Steganography - Electronic Spycraft
By using apparently harmless GIF, BMP, JPEG, or WAV files, steganography creates a formidable security threat with the hiding of pornography or the disguising of corporate espionage.
In the physical world, Steganography (literally "covered writing") involves invisible inks or messages in hidden places. Herodotus, the ancient Greek historian, relates how a messenger had his head shaved and then had a secret message written on his scalp. With newly grown hair, he traveled to the targeted destination where his head again shaved revealed the message. In the virtual world, the digital process inserts messages into graphic, sound, and even text files. By using apparently harmless GIF, BMP, JPEG, or WAV files, steganography creates a formidable security threat with the hiding of pornography or the disguising of corporate espionage.
How does steganography work? Think of a graphic image as a host (the "container") composed of pixels (picture elements). Each pixel's color depends upon a numerical value ranging from 0 to 255. An 8-bit base two number represents that value to the computer; for example, the byte 00000000 equals "0." The rightmost bit becomes the least significant bit (LSB), because the seven bits to the LSB's left contain enough information to establish the correct pixel color. Swapping out the LSB's value has no effect on the pixel's appearance to the eye. So, a steganographic program inserts the message's bits into the LSB for each byte of the graphic image. Just visualize substituting one brown egg for a white egg in a white egg carton. At a distance a group of "substituted" white egg cartons will still have an overall white appearance. The same diluting principle works for sound and text files.
Hiding pornography is a leading use of steganography. In a May 26, 1997 U.S. News and World Report, the U.S. Customs Service indicated that child pornographers were employing steganographic techniques to mask their illegal traffic. Legal adult erotic web sites also encourage access to steganography. The site www.stego.com distributes open source code for steganography and has links to the sponsor's adult entertainment site and to the Steganos proprietary steganographic site.
Steganos Security Suite offers double protection: steganographic and cryptographic protocols. A user first encodes a message or image with strong crypto and then hides it in a container. Even if the steganographic layer gets compromised, the crypto layer of protection remains.
The technology has legitimate uses; for example, proprietary graphics or images can receive a digital watermark to establish ownership and to deter "image piracy" on the web. Yet, beyond assisting pornography, steganography allows industrial spies to hide information thefts. Neil F. Johnson suggests that a spy working within a company could bring in a favorite art or music selection and "mix" in a highly sensitive file containing proprietary data. The spy would then have the options of e-mailing this "container" or taking it out on a diskette. Or, more cleverly, the spy places the graphic on the company's web site. Constituting a covert channel, the graphic serves as a "spy drop" that is downloadable at will and difficult to detect on complex web sites. For the spy, however, any of the options pose little risk given conventional security measures.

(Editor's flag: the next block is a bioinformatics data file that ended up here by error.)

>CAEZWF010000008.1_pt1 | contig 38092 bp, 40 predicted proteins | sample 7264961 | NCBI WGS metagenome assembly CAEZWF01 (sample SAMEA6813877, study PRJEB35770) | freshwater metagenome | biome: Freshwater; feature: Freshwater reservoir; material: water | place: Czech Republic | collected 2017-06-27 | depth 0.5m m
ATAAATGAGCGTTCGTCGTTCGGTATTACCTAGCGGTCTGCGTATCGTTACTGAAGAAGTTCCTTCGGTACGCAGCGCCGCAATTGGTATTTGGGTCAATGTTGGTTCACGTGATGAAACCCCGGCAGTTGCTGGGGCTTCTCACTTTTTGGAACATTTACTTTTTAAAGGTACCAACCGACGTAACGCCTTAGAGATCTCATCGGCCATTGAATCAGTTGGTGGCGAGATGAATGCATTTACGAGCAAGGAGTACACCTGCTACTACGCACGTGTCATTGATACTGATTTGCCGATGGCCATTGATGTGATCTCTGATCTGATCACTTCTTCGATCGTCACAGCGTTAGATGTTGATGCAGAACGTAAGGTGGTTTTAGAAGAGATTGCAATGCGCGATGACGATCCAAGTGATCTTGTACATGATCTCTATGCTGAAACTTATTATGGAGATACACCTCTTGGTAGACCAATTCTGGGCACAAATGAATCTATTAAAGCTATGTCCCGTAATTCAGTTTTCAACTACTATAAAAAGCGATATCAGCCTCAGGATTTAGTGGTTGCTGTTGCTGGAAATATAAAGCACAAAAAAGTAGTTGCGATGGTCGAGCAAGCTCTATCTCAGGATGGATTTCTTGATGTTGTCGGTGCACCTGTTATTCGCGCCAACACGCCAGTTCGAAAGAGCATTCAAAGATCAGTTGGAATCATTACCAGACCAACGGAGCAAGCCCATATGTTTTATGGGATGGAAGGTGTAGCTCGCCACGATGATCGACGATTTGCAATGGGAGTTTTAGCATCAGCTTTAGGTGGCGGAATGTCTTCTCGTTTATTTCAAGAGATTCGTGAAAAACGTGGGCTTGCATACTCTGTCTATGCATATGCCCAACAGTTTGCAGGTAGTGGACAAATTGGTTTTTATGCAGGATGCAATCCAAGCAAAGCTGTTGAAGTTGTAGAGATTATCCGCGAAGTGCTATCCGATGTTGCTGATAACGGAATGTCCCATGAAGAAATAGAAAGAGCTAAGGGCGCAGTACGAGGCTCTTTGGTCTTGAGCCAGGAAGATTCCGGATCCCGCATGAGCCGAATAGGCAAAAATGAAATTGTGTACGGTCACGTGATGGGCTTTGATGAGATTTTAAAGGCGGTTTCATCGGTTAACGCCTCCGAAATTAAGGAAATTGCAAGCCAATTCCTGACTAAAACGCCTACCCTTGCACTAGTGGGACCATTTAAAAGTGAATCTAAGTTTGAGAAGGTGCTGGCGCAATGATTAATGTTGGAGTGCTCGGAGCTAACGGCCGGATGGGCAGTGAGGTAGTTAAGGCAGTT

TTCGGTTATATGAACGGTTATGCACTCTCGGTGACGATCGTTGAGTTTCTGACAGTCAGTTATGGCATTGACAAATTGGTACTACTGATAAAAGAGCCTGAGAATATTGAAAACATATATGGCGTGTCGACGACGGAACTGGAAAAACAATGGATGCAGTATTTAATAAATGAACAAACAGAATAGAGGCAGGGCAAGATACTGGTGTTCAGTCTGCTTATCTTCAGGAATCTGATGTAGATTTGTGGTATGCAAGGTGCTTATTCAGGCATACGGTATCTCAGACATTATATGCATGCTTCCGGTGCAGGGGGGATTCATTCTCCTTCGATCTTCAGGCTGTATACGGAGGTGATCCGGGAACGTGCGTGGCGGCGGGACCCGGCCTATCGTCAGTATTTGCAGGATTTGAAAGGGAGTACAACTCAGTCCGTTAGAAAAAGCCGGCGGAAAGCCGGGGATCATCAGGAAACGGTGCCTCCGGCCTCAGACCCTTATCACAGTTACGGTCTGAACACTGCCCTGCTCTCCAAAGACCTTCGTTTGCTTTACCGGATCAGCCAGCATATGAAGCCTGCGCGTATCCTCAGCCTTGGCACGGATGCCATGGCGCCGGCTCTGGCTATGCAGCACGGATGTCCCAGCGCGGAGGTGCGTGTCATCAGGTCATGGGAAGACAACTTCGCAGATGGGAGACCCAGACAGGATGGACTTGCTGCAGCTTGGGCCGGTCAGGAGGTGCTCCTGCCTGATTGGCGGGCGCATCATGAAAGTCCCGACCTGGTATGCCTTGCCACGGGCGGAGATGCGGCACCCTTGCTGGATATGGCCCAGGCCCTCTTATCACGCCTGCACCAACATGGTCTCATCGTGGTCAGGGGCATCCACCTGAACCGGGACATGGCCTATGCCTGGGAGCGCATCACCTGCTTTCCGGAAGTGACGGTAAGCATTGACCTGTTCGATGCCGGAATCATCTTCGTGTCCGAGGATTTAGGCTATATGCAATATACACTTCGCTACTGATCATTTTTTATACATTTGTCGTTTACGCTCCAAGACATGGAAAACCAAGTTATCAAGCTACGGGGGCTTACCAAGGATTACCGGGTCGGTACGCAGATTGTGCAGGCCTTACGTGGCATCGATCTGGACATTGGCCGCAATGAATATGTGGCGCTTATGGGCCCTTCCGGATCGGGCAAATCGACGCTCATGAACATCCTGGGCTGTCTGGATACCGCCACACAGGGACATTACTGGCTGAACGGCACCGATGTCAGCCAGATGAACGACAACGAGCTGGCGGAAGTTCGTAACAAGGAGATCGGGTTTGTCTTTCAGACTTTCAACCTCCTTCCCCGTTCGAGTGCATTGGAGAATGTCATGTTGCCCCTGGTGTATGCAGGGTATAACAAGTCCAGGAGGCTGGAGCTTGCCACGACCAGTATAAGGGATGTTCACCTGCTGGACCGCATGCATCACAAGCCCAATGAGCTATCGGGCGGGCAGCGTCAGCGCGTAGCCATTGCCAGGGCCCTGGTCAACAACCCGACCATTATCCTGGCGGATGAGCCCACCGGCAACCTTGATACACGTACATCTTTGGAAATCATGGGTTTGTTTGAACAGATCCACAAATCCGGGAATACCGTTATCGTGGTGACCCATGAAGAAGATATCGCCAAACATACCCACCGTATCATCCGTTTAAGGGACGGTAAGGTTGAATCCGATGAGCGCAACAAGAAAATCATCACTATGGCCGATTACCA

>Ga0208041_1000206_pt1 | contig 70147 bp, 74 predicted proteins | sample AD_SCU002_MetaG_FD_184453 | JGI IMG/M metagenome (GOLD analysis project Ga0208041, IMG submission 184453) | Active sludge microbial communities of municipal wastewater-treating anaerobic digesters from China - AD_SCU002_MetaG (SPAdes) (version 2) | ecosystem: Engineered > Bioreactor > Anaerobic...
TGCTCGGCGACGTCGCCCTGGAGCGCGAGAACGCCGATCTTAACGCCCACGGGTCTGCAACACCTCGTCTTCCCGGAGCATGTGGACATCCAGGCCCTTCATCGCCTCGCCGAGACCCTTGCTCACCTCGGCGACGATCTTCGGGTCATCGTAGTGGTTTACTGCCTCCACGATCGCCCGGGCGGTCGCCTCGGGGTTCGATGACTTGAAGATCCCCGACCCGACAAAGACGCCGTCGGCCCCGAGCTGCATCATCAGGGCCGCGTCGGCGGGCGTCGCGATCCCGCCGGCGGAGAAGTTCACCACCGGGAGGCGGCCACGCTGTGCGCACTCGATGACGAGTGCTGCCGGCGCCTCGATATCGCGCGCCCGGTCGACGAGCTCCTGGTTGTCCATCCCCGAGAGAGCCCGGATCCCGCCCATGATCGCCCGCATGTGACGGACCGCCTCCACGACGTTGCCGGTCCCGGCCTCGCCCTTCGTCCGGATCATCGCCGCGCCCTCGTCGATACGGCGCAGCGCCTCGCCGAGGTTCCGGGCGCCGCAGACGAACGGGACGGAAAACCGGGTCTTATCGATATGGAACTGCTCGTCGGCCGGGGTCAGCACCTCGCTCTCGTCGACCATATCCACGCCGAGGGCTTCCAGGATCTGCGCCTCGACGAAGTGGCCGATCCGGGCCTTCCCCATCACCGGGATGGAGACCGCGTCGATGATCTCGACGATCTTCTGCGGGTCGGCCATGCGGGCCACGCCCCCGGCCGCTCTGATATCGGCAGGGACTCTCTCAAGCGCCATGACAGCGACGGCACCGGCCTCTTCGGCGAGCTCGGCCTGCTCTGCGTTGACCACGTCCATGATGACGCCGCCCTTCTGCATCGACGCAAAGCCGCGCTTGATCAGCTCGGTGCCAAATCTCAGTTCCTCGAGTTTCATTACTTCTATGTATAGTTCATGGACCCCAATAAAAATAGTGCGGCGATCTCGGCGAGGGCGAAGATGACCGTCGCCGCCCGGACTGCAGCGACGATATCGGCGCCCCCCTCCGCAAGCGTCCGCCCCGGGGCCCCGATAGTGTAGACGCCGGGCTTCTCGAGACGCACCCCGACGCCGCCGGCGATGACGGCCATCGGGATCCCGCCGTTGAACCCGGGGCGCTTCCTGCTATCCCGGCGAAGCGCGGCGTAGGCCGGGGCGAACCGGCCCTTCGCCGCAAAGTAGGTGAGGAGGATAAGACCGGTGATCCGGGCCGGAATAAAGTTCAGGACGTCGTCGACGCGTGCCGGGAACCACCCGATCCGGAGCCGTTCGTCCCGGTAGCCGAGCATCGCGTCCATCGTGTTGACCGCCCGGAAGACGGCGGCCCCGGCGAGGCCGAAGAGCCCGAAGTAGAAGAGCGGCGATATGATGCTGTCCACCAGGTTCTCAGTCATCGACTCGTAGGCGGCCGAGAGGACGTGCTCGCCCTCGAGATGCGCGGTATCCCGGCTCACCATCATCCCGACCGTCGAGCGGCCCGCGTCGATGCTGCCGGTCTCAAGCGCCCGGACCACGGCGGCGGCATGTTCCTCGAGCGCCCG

Security managers have several remedies to combat the abuses of steganography:
1. If a company can ban cameras and video equipment without a permit, the same goes for steganographic programs. No employee should be allowed to use these programs on company property without a specific permit.
2. Graphic, image, or sound files posted to the company's web site or sent, as e-mail attachments (from sensitive areas), need to be filled with trusted digital watermarks first. The watermarks will overwrite any previous messages.
3. Firewalls need filters to limit the importation of pornography into the company. Employees who generate an unusual amount of non-business related e-mail with frequent graphic attachments need scrutiny. Those that send an inordinate amount of 24-bit images also require close examination.
4. Prohibit the introduction of "outside" graphic, image, or sound files onto PCs that handle highly sensitive data.
Ronald L. Mendell is a Certified Internet Security Specialist. Living in Austin, Texas, he works as a writer and researcher specializing in security and investigative issues. His most recent book, Investigating Computer Crime: A Primer for Security Managers, was published by Charles C. Thomas in 1998.
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